Category Archives: Andy Roddick

WIMBLEDON: That Wasn’t an End for Roger Federer. It was the Start of his Agassi Phase

 

We are too fast to bring in the next generation, and now, in the case of Roger Federer, too quick to kick out the old.

So many people have characterized Federer’s five-set loss to Novak Djokovic in the Wimbledon final Sunday as his last, best chance. I have something to say about that:

No. Way. Where most people saw the end for Federer, I saw a beginning. Federer is now moving into what I’ll call the Agassi Phase of his career. The Agassi Phase is a time when someone finds another gear, another avenue, another strategy and another wind beyond the time when age says it’s possible. Andre Agassi did it, re-inventing himself and reaching the U.S. Open final when he was 35, when his back was such a mess and his legs so beaten down that it looked like he was tripping over the paint on the baseline while trying to run down a forehand. Agassi crowded the baseline and cut off all angles so he wouldn’t have to run much.

A prediction: Federer, who is 32, will now be among the handful of top favorites again at the majors for another two years, and an outside favorite for another year after that. Last year, he never had a shot.

Welcome back to the top of the mountain, new old Roger. Or, old new Roger. Whichever.

Federer’s re-invention didn’t involve duct-taping broken parts back together, the way Agassi had to do it. Federer can still run just fine, though not as fast as he used to. In the fifth set Sunday, Federer was in better physical condition than Djokovic, who’s 27. Federer’s body is also in better shape than the 20-something bodies of Rafael Nadal (sore back, lost a step), and Andy Murray (back surgery).

It’s about making changes and adjusting to realities. As of 10 months ago, I didn’t think Federer had it in him. Oh, he had the skills, but I thought he was too stubborn to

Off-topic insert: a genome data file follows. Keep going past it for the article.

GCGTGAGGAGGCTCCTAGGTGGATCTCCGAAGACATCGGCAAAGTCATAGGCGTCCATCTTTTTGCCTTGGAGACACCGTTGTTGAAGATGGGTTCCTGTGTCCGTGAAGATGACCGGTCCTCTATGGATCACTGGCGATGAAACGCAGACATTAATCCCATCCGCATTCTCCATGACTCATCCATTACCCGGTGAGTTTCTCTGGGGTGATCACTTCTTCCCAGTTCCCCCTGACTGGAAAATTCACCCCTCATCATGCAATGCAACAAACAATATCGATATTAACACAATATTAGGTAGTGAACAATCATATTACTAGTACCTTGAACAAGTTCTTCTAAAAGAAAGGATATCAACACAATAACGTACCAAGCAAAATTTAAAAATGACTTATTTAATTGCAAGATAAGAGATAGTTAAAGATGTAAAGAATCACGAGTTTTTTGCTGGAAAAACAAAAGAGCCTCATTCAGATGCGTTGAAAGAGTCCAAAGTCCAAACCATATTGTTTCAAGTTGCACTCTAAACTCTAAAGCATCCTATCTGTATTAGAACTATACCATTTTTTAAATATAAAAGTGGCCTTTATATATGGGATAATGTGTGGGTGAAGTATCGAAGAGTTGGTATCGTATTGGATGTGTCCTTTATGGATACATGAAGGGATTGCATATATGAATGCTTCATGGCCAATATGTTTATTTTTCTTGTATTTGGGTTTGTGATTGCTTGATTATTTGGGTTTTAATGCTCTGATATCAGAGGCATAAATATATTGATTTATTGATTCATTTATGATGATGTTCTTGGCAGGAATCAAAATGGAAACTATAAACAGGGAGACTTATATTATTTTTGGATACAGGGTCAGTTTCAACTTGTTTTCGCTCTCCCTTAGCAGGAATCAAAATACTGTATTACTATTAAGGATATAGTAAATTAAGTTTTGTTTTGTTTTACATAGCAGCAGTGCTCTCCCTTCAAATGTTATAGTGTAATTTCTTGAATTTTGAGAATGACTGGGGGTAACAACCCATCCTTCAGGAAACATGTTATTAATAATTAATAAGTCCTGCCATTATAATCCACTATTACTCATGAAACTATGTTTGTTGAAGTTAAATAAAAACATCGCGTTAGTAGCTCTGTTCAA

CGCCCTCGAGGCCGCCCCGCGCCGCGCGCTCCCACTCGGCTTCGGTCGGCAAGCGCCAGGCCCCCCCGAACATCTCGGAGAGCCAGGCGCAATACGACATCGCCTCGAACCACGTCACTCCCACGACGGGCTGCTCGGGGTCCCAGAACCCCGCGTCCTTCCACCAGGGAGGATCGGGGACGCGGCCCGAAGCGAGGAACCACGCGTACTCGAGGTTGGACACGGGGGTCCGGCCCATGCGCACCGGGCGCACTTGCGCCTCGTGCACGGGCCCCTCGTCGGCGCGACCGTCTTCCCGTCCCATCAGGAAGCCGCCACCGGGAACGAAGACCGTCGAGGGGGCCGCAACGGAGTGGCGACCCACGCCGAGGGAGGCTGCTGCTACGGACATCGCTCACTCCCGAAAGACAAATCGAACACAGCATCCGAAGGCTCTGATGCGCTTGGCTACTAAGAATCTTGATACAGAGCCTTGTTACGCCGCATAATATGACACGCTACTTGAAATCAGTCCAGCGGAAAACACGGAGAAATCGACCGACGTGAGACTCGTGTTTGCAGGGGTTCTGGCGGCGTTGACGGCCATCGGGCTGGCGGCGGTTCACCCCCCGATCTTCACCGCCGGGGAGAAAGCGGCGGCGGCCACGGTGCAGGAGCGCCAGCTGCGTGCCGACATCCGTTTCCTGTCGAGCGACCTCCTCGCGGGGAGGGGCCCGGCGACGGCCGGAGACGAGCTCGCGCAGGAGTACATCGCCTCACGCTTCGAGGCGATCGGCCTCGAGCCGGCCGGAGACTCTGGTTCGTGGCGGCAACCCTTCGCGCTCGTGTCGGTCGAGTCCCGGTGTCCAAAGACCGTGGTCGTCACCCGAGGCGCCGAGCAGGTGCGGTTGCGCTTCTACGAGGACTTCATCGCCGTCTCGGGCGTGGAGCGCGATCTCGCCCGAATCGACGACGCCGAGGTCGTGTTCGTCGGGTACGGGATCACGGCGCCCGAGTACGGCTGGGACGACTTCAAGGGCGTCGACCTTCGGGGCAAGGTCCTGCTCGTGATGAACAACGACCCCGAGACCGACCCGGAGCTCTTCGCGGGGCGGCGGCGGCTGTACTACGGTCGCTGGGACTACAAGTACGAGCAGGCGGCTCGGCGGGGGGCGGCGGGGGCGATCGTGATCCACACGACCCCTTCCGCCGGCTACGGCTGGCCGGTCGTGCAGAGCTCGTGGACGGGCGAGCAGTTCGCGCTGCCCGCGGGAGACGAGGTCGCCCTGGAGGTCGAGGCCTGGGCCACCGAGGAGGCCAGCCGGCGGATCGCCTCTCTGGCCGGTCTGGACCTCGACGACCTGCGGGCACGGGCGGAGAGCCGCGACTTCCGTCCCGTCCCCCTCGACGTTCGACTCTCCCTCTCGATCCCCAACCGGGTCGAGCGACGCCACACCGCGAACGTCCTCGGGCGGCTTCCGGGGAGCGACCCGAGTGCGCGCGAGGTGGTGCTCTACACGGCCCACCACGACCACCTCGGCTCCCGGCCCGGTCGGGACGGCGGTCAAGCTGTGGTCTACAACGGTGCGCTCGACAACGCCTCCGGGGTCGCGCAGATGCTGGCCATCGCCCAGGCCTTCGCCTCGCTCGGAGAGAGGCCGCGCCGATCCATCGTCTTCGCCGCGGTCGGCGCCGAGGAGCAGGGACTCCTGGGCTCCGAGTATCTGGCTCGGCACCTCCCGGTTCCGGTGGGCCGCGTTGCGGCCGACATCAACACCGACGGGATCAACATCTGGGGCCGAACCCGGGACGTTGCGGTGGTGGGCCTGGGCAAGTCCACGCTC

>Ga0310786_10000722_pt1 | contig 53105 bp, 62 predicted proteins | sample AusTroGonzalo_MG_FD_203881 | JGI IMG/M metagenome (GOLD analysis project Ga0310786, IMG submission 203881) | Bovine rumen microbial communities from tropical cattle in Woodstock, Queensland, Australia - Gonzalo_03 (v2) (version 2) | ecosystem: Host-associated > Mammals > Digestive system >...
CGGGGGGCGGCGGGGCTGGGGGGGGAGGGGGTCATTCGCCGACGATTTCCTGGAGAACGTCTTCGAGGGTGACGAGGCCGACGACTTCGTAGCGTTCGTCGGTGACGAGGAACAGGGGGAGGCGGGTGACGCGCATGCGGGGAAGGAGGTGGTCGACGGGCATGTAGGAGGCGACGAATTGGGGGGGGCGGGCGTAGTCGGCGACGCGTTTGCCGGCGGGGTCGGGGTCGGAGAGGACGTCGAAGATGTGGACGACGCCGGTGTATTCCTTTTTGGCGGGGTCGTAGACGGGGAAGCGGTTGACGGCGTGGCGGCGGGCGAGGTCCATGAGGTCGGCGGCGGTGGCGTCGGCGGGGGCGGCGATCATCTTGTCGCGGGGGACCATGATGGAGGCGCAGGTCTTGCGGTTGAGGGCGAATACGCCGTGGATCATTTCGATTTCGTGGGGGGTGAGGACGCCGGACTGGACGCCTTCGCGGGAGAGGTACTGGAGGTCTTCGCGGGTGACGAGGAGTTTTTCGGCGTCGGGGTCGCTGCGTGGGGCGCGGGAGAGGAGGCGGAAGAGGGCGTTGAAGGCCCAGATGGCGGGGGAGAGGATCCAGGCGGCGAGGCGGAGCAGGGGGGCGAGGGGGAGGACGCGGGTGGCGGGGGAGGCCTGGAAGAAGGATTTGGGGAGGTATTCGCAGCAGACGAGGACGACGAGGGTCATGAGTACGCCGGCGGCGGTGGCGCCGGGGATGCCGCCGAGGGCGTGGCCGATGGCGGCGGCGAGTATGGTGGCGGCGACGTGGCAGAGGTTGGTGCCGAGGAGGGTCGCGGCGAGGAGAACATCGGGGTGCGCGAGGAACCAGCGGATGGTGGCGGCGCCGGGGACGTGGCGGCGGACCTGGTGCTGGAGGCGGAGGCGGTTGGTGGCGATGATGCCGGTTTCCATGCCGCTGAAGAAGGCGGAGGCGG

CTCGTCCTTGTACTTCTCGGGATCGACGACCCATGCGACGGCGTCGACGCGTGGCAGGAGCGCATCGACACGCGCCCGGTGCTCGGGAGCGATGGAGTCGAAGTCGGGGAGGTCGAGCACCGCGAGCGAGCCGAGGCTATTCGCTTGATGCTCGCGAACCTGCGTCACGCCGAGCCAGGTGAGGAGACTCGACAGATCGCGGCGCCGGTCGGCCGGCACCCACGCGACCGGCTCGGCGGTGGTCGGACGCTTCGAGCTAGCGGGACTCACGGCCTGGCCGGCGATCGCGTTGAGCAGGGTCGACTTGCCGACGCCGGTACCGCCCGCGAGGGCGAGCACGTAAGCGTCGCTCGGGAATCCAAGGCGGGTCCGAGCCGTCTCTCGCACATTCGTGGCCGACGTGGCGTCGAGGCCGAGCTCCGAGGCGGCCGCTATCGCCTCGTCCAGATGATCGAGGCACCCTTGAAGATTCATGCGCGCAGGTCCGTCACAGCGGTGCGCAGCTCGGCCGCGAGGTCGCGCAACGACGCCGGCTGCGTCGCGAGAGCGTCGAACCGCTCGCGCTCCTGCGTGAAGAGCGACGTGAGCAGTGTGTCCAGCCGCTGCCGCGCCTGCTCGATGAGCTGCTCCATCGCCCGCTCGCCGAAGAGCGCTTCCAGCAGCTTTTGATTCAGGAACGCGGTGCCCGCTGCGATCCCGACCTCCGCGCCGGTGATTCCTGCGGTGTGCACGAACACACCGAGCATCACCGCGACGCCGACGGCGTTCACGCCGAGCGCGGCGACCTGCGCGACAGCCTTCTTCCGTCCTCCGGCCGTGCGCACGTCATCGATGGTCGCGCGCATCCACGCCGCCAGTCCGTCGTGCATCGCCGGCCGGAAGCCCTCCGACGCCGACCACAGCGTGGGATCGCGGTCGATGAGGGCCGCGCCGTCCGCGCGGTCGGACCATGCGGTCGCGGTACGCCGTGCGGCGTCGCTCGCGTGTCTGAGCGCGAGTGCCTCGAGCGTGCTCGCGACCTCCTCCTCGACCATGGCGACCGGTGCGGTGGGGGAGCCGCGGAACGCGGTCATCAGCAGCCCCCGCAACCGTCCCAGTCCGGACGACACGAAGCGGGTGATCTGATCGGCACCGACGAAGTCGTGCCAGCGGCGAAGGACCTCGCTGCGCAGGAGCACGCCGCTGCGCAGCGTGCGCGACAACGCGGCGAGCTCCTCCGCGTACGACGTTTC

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RODDICK RETIRES: Career Hall of Fame Worthy, but Should Have Been More

High point: Roddick wins 2003 U.S. Open

High point: Roddick wins 2003 U.S. Open

Andy Roddick is healthy, rich, smart, 30 years old and married to Brooklyn Decker. He spent his career traveling the world and doing what he wanted to do. He never got into much trouble.
When a guy creates a life that you would love for your son, it’s hard to see failure.

But in the end, Roddick was more name than game. He announced Thursday that he’ll retire after the U.S. Open. And for all he accomplished, and all he did for American tennis as its only mainstream, pop-culture male player, it’s hard not to think:

He should have done more. He could have done more. This is Roddick’s legacy. His tennis legacy, that is. In normal human terms, he hit it big.

Please read the rest of the column here at FoxSports.com

 


OLYMPICS: Andy Roddick’s Career is Stuck. He’s Going to be Great TV Analyst, Though

REPORTING FROM THE LONDON OLYMPICS

WIMBLEDON (Aug. 1) — It’s getting hard to watch Andy Roddick play tennis. You can’t figure out what his spot is anymore. What his role is. Is he the great American tennis star? No. Well, sort of, maybe.

He isn’t going to win another major or get anywhere near the mountaintop again, but he’s still the only men’s player to be a star in U.S. pop culture, married to Brooklyn Decker, swimsuit model. Can he win a big match? Maybe one. He’s not coming, he’s not going. He hasn’t stayed too long, but it’s hard to know what he’s staying for. Maybe he just likes it.

But he’s sort of just suspended there, killing time. And it could go on, uncomfortably, for a while.

“I feel like it’s extremes with me right now,’’ he said after getting crushed Tuesday by Novak Djokovic in the Olympics at Wimbledon. It was 6-2, 6-1 in 54 minutes. “If I win one, it’s like Career Appreciation Day. Then if I lose one, it’s like we should take him out in the field and shoot him in the head.’’

Roddick is going to be a great TV analyst. That’s where he can mean the most to U.S. tennis now, if he brings his sharpness and his brutal honesty with him. You might not know it, but privately he is thoughtful about all sorts of issues. His sarcasm and meltdowns can become selling points for TV, too.

Please read the rest of my column at FoxSports.com


WIMBLEDON: How Does a Champion Know When it’s Time to Say When? Andy Roddick, Venus Williams Face the Big Question

REPORTING FROM WIMBLEDON, ENGLAND — If you’ve never seen Venus and Serena Williams play doubles together, it is a beautiful thing. There is something about the body language, the togetherness, the love. But on Wednesday at Wimbledon, it was painful. They had two long matches in one day, when Serena would have been better off resting, as her singles semifinal would be coming the next day.